The mid-biennium review launched by John Kasich has been likened to the congressional budget process, lawmakers annually developing spending plans, getting away from the traditional two-year state cycle. The governor may be more comfortable with the patterns from his days as the chairman of the House Budget Committee. One concern is: Turn state lawmakers loose on a mountain of policy changes and spending plans, and dubious ideas too easily slip past and into the measure that becomes law.
Take state Sen. Bill Coley, a Butler County Republican, trying again to attach a provision that would bar school districts from challenging property valuations they deem too low. The proposal was pulled from the two-year budget bill last summer. Now Republicans in charge of the state Senate have engineered its revival.
Coley, with the support of Keith Faber, the Senate president, apparently thinks that districts somehow are misusing challenges, seeking and gaining money that shouldn’t flow their way. Actually, the challenges are fair and right, and that goes for commercial enterprises, too, as they seek what they see as a needed correction.
The Coley position would be helped if he presented an analysis showing systemic abuse on the part of districts. Such an evaluation has yet to surface. More, districts hardly just get their way. They must make a case, and prevail at the board of tax appeals.
Thankfully, William Batchelder appears to grasp why districts, along with others, should be permitted to make challenges. At a minimum, the idea deserves more vetting. It shouldn’t survive the conference committee.
Another item that does not deserve passage would require cities and villages with an income tax to report to the state annual breakdowns of revenue generated by resident and nonresident taxpayers. Again, the thinking seems to be that someone is getting away with something.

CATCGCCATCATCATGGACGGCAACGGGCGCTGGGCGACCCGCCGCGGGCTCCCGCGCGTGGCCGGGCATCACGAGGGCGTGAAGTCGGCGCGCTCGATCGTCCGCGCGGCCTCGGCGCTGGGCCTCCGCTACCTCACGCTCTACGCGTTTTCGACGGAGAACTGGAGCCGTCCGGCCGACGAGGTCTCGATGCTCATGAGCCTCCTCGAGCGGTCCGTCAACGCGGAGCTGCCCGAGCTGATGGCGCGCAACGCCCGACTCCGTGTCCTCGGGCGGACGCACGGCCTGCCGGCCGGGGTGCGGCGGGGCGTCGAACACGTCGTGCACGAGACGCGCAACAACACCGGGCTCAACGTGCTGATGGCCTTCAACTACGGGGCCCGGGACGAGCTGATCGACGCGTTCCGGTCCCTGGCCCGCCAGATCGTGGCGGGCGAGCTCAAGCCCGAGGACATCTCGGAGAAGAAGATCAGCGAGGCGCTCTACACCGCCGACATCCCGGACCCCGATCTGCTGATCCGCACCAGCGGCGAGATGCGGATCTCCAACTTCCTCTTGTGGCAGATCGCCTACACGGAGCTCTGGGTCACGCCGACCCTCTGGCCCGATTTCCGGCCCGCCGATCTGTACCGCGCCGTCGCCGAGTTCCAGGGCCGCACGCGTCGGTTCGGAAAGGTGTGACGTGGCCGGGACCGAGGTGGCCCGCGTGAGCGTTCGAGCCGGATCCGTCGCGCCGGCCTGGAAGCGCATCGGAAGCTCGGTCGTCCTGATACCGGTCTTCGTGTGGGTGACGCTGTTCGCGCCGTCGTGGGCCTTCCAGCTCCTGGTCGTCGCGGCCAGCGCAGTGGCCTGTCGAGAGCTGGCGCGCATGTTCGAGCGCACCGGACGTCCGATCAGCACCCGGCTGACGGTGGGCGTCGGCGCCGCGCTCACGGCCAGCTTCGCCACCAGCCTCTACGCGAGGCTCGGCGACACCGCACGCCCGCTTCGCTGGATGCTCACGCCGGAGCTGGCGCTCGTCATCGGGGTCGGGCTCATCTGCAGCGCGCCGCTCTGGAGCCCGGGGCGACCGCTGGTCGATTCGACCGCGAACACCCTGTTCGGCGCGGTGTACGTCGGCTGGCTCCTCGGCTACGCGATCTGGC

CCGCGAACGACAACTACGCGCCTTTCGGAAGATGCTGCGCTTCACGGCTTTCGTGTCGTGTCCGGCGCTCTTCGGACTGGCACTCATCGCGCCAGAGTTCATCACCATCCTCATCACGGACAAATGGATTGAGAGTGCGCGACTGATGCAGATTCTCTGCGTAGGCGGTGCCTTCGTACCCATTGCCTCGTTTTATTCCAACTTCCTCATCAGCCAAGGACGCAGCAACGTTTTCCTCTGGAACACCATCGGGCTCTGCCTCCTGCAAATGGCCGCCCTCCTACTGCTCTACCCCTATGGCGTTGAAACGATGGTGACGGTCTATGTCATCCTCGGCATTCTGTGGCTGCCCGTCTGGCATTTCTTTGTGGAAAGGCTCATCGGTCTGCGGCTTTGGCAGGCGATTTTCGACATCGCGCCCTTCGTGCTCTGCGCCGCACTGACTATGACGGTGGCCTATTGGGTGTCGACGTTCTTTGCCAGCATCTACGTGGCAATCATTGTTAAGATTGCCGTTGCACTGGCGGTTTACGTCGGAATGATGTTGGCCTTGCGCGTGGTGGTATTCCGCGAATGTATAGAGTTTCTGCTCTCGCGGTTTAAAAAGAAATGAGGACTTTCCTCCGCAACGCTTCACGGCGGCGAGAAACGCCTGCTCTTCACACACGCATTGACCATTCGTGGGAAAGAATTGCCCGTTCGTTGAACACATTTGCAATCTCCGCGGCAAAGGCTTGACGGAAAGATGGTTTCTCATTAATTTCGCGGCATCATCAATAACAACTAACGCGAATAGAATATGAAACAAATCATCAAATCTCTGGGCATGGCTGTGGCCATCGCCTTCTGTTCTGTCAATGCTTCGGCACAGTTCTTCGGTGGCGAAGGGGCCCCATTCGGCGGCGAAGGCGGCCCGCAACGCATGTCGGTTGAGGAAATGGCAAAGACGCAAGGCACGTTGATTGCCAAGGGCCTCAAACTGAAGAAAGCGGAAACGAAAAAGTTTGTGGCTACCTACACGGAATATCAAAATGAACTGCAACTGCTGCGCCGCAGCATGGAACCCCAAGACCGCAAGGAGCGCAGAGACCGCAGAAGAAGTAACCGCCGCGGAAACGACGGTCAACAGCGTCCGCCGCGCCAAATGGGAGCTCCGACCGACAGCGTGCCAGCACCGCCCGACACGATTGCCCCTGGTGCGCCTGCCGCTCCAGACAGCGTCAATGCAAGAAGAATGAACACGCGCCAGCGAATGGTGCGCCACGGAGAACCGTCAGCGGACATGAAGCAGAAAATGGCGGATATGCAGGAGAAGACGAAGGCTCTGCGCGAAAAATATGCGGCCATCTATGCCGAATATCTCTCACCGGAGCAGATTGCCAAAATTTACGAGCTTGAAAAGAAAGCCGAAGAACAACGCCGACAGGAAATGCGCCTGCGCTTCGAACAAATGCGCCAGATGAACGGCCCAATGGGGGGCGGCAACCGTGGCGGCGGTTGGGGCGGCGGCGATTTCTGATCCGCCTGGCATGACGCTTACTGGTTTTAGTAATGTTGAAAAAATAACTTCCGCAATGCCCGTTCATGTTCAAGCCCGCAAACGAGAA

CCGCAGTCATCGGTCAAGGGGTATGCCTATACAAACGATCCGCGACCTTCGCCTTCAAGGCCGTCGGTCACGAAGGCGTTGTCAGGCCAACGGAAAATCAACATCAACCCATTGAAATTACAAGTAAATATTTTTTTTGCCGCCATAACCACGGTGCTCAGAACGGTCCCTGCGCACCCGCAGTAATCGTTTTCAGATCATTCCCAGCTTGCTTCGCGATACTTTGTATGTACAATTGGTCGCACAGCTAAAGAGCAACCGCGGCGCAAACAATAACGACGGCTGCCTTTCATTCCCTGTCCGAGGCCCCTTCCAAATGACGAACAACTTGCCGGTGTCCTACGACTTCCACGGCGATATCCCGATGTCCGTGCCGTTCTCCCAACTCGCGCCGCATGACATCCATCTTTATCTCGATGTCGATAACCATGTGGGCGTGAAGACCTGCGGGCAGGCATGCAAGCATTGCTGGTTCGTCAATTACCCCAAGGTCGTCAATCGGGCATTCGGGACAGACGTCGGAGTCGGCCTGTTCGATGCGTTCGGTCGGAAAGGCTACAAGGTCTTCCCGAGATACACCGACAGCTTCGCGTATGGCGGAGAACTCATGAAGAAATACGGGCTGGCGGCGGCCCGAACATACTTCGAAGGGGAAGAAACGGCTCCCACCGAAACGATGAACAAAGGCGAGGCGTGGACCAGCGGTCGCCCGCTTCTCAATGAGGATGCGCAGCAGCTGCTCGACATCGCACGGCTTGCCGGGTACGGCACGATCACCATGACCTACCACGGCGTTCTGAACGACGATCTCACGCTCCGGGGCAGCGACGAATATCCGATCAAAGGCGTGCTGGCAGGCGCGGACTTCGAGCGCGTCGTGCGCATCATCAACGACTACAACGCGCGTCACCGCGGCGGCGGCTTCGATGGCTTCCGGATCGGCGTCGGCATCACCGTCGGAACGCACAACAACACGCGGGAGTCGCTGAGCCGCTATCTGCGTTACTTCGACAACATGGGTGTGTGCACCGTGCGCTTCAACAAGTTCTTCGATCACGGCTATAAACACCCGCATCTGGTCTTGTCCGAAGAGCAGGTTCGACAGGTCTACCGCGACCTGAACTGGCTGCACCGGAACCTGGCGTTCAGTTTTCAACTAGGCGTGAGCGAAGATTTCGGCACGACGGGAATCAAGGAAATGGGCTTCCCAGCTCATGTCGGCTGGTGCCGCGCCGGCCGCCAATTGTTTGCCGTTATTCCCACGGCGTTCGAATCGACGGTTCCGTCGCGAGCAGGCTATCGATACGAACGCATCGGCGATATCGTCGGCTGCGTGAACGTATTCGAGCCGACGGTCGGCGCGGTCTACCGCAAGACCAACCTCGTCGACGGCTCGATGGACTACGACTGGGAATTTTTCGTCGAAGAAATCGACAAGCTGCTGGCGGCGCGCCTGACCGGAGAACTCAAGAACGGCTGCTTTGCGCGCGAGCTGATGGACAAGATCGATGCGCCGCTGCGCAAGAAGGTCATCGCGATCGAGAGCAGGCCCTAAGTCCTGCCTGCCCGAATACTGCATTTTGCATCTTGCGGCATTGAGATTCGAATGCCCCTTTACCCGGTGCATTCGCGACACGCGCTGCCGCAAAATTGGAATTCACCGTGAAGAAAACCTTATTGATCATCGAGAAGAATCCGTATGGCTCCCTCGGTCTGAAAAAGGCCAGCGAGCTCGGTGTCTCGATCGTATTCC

For starters, this measure should part of legislation pending in the Senate Finance Committee that seeks to streamline and rework municipal tax collections. In addition, Faber and allies might recall that city officials are elected, and thus accountable to residents, who can toss them from office if they are unhappy with their actions.
Then, there is another provision that won’t go away, allowing chiropractors to clear young athletes to play after suffering a concussion. This long ago appeared settled, following much discussion, all sides with input. The conclusion? Better to have physicians, with their greater training and skills, make the call.
Add to the list the appearance of a provision that would establish a severe setback requirement for wind turbines. It would have the practical effect of shrinking sharply the wind industry in the state, and thus, at the least, deserves more discussion.
Perhaps the conference committee will clean up these and other messes. Then again, there is the possibility of things getting worse, new items without merit making their appearance, leaving the final clean-up to the governor and his veto pen.